Allison Watson moves out of the Microsoft Worldwide Partner Group

Its a whooper of a story.

Microsoft announced on June 24th that Allison Watson is turning over the Worldwide Partner Group to Jon Roskill. She will take on the role of Corporate Vice President of the Business & Marketing Organization in the U.S.reporting to Robert Youngjohns.

Jon Roskill takes over the role as the Head of the partner group.

Having spoken with Allison a number of times, I know the US Business and Marketing role and her new colleagues will welcome her.

For more information please see the above link. Good luck Allison and Jon.

Allison’s letter to the Global Microsoft Partner Network

Microsoft Announces New Leadership in Worldwide Partner and U.S. Subsidiary Groups

Jon Roskill’s Bio

Allison Watson’s Bio

Jeff Loucks
Available Technology
Available Technology

What is the thing about CAPEX and OPEX

In the past 2 to 3 years Microsoft’s messaging has included the terms CAPEX and OPEX and I had assumed that everyone understood the terms. Recently a conversation with fellow partners revealed that the terms have been received with ambiguity. In that conversation which happened by email I wanted to capture this note for the general public which helps to clarify why OPEX maybe preferable for tax avoidance on what are truly operating expenses.

Talk about swapping capex to opex is essentially related to tax avoidance and not reducing payroll costs.

In capital expense (CAPEX) you incur a large expense in one year and depreciate it over subsequent years taking small write offs. This model reflects a consumption of the investment’s value over multiple years.


In operating expenses (OPEX) you incur the expense and write it off in the same year. You therefore do not pay income tax one those expenses that are allotted to the use of the resources in that year.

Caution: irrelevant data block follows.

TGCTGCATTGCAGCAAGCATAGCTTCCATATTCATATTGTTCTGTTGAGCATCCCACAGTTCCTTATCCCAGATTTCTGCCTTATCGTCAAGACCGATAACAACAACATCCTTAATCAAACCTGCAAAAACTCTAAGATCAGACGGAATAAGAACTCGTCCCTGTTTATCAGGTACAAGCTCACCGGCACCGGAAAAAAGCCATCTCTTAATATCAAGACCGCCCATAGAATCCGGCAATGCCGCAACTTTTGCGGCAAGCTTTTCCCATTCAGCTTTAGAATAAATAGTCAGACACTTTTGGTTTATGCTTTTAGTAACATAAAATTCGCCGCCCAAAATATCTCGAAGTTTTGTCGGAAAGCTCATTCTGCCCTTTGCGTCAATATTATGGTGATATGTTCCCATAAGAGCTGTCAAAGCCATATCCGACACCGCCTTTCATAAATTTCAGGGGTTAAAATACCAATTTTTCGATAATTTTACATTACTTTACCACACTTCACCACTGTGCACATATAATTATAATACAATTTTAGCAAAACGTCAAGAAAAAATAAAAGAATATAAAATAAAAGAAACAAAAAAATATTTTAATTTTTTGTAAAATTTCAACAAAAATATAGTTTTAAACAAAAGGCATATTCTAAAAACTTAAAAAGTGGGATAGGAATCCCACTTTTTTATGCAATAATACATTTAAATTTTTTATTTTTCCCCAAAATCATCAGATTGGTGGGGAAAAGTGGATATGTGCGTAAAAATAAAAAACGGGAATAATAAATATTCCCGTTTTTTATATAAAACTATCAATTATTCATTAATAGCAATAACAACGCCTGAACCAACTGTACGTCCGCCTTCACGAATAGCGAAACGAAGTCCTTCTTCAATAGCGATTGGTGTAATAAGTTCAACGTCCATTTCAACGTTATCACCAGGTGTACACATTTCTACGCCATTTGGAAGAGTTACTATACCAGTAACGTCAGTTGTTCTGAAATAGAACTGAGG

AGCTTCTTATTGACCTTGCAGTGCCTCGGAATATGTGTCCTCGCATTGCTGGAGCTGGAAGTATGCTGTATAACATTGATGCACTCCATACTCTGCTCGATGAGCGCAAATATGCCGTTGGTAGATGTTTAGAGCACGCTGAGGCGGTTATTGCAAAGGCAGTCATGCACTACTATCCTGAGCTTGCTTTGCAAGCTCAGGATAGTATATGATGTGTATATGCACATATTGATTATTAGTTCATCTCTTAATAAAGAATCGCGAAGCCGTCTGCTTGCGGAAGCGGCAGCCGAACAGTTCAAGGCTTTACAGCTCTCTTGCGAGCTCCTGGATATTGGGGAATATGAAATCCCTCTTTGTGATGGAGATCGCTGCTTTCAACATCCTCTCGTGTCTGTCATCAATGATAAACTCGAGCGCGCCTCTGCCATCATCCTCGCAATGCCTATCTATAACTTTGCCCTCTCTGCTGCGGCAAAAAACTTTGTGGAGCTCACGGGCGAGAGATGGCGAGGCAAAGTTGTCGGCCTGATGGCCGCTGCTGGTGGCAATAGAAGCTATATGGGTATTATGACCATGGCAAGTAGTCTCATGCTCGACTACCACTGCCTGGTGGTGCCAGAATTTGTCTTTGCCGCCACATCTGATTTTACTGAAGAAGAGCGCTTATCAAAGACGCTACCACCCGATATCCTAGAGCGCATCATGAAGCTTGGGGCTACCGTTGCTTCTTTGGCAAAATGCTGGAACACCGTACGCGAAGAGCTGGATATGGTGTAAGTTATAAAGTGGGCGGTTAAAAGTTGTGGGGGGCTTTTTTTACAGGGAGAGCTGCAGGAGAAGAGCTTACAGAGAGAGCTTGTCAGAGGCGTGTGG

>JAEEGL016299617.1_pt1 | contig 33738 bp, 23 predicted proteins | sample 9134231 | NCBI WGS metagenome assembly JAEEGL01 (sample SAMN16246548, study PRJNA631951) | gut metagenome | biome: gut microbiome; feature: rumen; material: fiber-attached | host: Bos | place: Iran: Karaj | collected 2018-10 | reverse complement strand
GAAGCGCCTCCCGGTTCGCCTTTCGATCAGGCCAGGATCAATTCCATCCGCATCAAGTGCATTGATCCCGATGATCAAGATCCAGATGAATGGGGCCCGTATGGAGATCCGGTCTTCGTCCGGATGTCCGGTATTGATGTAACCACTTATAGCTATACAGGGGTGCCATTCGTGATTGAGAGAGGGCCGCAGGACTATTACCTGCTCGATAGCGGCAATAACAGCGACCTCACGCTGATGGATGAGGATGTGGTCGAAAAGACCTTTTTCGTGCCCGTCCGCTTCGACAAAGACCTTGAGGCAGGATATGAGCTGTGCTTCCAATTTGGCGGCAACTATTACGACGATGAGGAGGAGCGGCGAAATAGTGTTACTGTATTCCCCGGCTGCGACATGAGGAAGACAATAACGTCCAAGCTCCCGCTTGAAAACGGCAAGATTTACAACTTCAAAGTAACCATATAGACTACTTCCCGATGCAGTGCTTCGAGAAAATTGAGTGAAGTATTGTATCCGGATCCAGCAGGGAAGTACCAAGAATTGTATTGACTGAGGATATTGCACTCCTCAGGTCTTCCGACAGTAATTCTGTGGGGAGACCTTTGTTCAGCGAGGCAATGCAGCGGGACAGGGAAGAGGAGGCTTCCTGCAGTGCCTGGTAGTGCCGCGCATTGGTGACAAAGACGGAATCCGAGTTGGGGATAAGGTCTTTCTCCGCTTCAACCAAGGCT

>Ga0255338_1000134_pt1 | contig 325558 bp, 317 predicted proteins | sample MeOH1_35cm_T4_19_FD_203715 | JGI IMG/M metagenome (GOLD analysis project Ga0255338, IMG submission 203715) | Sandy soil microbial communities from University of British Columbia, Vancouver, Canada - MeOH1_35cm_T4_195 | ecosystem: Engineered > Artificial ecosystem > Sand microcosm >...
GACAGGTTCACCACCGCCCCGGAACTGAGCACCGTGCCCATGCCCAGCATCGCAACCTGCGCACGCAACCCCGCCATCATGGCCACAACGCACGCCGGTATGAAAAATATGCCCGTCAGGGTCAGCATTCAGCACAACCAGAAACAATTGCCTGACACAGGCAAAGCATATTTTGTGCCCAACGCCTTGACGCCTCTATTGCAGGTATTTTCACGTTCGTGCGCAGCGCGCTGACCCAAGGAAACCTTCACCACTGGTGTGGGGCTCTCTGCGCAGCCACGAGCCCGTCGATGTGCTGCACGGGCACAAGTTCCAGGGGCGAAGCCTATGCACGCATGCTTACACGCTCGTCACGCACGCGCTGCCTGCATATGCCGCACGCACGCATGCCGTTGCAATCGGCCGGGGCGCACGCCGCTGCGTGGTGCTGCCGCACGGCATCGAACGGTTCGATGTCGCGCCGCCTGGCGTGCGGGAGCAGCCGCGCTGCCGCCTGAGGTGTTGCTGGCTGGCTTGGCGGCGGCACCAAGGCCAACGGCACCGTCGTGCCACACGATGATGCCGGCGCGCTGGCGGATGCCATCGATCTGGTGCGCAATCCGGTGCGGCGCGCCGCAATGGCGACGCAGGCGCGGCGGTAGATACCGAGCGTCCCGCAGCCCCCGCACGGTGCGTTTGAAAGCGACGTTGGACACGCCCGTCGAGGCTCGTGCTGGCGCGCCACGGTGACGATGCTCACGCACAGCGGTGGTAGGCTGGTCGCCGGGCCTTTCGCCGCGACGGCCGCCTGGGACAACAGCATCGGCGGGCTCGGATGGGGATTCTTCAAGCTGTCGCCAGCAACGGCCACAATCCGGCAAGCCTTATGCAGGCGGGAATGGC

So with CAPEX in the one year you layout money for a big expense but you cannot entirely write it off against revenue in that year. In subsequent years you don’t layout any money and can write off a portion of the money you spent in the first year.


There are a number of challenges about CAPEX, You make a big purchase of assets and pay tax on like it was revenue. With OPEX you never pay tax on the revenue used to cover the expense. There are also agility issues in that you are stuck with a 5 year investment and cannot change because you laid all the cash out front.


So when it comes to leasing or fees for services there are often advantages in switching to an OPEX model where you can pay in pre-tax dollars for the resources you use in that year.


Cloud based services are OPEX expenses.

Jeff Loucks
Available Technology
Available Technology

Influencers SMB Power 150


Over the past year I have been writing blog posts and talking to partners all over the globe both in the SMB space and other places. I have been speaking to Microsoft Executives and advocating on the needs of partners. If you read this blog you will know that I have covered trends and engaged executives at Microsoft and elsewhere on your behalf.

I hope that you have a chance to take less than a minute to touch base let Jim Locke and Harry Breslford know how this has been helpful to you by putting my name on their list.

Thanks for your time.

Jeff Loucks
Available Technology
Available Technology

End of Support for Windows 2000 and XP SP2 (not XP SP3)

Here is a note direct for you and your clients. Please make sure you talk to your clients to make sure their needs are covered with the end of support for these two market vetrans.

Microsoft’s Wealth of valuable information Eric Ligman writes:

As part of the standard Microsoft Support Lifecycle, Windows 2000 Professional, Windows 2000 Server, and Windows XP Service Pack 2 (SP2) will reach “End of Support” on July 13, 2010.

Here’s what you need to know if you are running Windows 2000 Professional, Windows 2000 Server, or Windows XP Service Pack 2 (SP2):

If you are running Windows 2000: